Dupuytren's Contracture

Dupuytren's Contracture

Dupuytren's contracture is a hand condition that affects the connective tissue beneath the skin in the palm and fingers. It is named after Baron Guillaume Dupuytren, the French surgeon who first described the condition in the 19th century. Dupuytren's contracture is characterized by the progressive thickening and tightening of the fascia (palmar aponeurosis) in the hand, leading to the development of nodules and cords that can pull the fingers into a bent or contracted position.

Causes: The exact cause of Dupuytren's contracture is not fully understood, but it is believed to result from a combination of genetic and environmental factors. It is more common in individuals of Northern European descent and tends to run in families. Some risk factors associated with the condition include age (usually affects individuals over 50), gender (more common in males), family history, and certain lifestyle factors like smoking and alcohol consumption.

Symptoms: The primary symptoms of Dupuytren's contracture include:

  1. Nodules or lumps in the palm: Small, tender nodules may develop under the skin in the palm of the hand.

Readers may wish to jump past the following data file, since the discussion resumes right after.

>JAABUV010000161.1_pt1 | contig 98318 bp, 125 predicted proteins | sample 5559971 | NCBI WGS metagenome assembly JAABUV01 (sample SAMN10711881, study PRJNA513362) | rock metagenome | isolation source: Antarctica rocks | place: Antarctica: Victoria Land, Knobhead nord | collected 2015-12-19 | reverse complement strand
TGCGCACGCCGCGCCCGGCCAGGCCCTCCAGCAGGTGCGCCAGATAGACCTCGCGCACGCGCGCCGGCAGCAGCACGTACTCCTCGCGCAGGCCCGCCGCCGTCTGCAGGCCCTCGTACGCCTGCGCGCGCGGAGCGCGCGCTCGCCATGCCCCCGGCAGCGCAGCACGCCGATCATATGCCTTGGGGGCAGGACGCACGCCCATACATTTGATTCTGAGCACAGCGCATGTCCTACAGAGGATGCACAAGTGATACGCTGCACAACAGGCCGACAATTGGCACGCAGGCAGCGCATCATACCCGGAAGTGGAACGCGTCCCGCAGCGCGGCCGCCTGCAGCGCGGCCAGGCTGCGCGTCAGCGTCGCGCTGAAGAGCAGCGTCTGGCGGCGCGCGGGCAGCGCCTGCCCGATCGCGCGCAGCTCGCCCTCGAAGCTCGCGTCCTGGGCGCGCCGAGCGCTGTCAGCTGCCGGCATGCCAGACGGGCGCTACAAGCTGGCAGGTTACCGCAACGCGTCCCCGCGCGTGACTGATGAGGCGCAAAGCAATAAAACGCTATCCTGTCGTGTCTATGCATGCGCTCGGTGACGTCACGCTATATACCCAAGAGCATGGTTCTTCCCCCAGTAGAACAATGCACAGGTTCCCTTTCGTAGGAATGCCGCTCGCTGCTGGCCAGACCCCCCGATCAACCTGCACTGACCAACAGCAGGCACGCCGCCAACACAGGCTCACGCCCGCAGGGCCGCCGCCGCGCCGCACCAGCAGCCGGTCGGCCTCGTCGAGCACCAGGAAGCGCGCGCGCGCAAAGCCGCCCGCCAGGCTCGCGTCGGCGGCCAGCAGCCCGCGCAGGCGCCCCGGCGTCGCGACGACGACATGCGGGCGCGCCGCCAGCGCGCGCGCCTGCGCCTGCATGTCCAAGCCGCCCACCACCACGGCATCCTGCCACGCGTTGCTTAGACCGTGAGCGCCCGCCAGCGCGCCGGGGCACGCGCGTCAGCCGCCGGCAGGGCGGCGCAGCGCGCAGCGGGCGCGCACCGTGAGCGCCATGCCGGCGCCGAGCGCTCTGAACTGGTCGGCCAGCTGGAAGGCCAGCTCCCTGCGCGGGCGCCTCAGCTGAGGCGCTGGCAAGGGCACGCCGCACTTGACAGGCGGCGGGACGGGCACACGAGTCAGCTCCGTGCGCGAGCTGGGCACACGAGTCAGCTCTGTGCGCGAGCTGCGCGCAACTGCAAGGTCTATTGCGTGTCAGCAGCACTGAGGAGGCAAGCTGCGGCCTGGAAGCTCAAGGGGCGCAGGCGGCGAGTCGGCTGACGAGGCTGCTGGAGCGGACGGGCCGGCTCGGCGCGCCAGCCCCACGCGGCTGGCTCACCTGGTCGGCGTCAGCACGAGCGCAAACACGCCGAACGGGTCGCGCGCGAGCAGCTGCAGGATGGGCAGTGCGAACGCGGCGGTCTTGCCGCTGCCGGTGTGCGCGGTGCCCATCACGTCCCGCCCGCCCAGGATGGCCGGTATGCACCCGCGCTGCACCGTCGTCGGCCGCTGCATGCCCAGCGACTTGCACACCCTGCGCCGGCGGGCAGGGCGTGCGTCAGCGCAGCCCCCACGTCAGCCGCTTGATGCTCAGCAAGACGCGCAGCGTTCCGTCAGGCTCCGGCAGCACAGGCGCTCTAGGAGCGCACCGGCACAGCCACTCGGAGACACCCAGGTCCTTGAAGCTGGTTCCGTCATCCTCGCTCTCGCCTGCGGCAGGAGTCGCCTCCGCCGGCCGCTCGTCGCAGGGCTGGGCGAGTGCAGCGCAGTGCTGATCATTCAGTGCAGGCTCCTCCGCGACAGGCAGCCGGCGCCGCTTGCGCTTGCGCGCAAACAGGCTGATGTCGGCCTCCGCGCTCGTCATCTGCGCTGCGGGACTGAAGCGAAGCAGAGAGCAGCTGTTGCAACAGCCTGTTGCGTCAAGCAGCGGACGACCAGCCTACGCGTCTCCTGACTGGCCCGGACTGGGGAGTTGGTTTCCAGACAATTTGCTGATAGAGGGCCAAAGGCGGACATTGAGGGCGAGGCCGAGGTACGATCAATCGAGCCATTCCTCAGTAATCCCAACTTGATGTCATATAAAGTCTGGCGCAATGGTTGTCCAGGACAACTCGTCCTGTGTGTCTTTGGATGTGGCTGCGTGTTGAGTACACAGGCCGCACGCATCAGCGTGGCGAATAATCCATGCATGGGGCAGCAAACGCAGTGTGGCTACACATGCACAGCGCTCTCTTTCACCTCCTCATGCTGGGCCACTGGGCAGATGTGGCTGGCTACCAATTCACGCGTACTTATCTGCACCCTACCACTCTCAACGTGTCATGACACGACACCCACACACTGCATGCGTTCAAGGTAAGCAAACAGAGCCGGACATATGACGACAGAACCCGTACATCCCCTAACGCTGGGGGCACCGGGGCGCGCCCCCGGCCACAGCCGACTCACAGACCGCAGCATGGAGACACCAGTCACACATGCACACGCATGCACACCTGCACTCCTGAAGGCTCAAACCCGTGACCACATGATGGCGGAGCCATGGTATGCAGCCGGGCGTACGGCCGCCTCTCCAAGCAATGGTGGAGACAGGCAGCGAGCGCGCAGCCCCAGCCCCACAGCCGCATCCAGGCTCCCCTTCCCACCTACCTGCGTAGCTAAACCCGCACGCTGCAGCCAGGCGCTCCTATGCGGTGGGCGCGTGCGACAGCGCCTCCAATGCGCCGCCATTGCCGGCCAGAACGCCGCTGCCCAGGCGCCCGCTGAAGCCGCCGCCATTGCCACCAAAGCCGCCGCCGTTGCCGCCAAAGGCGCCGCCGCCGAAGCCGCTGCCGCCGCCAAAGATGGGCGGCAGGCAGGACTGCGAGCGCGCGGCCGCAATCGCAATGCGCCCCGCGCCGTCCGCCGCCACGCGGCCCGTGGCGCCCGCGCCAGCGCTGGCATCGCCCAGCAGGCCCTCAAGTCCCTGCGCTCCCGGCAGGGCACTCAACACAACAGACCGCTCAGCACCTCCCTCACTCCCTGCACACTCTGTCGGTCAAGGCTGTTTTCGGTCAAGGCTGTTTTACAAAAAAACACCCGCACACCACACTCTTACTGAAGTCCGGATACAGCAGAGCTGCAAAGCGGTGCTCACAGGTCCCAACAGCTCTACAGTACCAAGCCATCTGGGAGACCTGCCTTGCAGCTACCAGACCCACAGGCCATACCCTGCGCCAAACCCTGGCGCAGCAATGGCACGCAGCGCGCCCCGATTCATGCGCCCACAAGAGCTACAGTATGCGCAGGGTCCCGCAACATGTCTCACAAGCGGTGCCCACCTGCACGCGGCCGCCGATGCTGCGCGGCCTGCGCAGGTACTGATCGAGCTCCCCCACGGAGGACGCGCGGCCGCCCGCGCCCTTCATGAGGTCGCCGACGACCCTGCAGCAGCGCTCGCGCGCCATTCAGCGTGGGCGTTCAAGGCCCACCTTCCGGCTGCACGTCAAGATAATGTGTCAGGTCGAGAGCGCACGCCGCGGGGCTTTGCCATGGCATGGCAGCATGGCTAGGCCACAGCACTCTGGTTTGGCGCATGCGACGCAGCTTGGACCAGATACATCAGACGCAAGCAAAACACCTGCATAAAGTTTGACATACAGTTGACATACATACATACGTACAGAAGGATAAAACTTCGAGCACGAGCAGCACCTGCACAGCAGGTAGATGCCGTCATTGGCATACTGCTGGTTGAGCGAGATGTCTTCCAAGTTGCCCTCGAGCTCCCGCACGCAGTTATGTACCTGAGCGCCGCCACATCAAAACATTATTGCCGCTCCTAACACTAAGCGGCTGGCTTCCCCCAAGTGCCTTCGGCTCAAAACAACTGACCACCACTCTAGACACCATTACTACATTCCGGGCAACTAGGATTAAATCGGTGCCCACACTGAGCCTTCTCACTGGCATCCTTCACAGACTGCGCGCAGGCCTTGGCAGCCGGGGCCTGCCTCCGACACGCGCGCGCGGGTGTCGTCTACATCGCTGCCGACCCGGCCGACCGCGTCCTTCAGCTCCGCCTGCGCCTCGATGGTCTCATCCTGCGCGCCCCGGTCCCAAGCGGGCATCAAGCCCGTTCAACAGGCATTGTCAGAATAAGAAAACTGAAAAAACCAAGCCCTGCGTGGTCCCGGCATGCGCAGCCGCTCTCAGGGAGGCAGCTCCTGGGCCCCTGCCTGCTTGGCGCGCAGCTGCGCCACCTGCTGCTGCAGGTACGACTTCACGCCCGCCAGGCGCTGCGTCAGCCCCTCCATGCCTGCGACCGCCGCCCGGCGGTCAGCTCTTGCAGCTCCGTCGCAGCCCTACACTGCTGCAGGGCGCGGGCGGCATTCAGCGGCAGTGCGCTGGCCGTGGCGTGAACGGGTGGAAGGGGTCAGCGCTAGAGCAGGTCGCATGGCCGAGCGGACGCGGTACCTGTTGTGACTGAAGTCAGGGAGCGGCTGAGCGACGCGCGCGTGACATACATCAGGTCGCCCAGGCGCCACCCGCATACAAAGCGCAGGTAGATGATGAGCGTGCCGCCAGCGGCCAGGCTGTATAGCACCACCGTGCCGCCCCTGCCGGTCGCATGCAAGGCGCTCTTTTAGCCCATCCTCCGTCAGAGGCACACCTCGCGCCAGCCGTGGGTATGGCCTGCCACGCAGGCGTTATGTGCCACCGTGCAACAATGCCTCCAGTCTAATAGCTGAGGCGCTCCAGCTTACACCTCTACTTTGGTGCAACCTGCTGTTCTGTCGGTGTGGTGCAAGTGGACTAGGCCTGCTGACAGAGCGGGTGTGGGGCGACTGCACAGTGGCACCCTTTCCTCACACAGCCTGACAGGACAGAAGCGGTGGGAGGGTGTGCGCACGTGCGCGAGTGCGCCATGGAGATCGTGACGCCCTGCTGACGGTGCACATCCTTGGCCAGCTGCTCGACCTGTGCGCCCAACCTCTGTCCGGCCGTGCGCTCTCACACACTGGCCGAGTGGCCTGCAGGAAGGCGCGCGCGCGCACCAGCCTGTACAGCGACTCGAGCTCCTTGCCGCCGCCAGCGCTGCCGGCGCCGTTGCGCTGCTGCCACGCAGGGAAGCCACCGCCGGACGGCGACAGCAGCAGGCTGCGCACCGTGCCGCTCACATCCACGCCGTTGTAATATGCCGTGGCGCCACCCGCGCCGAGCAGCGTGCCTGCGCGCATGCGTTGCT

2. Finger contracture: As the condition progresses, thickened cords may form, extending from the palm to the fingers. These cords can cause the affected fingers (usually the ring finger and little finger) to bend inward toward the palm.
  3. Difficulty straightening fingers: Over time, it becomes challenging or impossible to fully extend the affected fingers.
  4. Hand deformity: In severe cases, the contracture can lead to significant hand deformity, impacting the ability to perform everyday tasks.

Treatment: Treatment for Dupuytren's contracture is aimed at managing symptoms, improving hand function, and preventing further progression of the condition. The appropriate treatment option depends on the severity of the contracture and its impact on hand function. Common treatment approaches include:

  1. Observation: In mild cases with minimal symptoms, periodic monitoring may be sufficient.
  2. Hand Therapy: Hand therapy can be beneficial for stretching and strengthening the hand muscles and maintaining hand function.
  3. Steroid Injections: Corticosteroid injections can help reduce inflammation and alleviate symptoms in some cases.
  4. Needle Aponeurotomy: This minimally invasive procedure involves using a needle to break the cords and improve finger movement.
  5. Surgery: For severe cases with significant hand contracture, surgery may be necessary to release the affected tendons and fascia.


It is essential to consult with a hand specialist or hand therapist to determine the most suitable treatment plan based on the individual's specific condition and needs. Early intervention and appropriate management can help improve hand function and quality of life for individuals with Dupuytren's contracture.

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Dupuytren's Contracture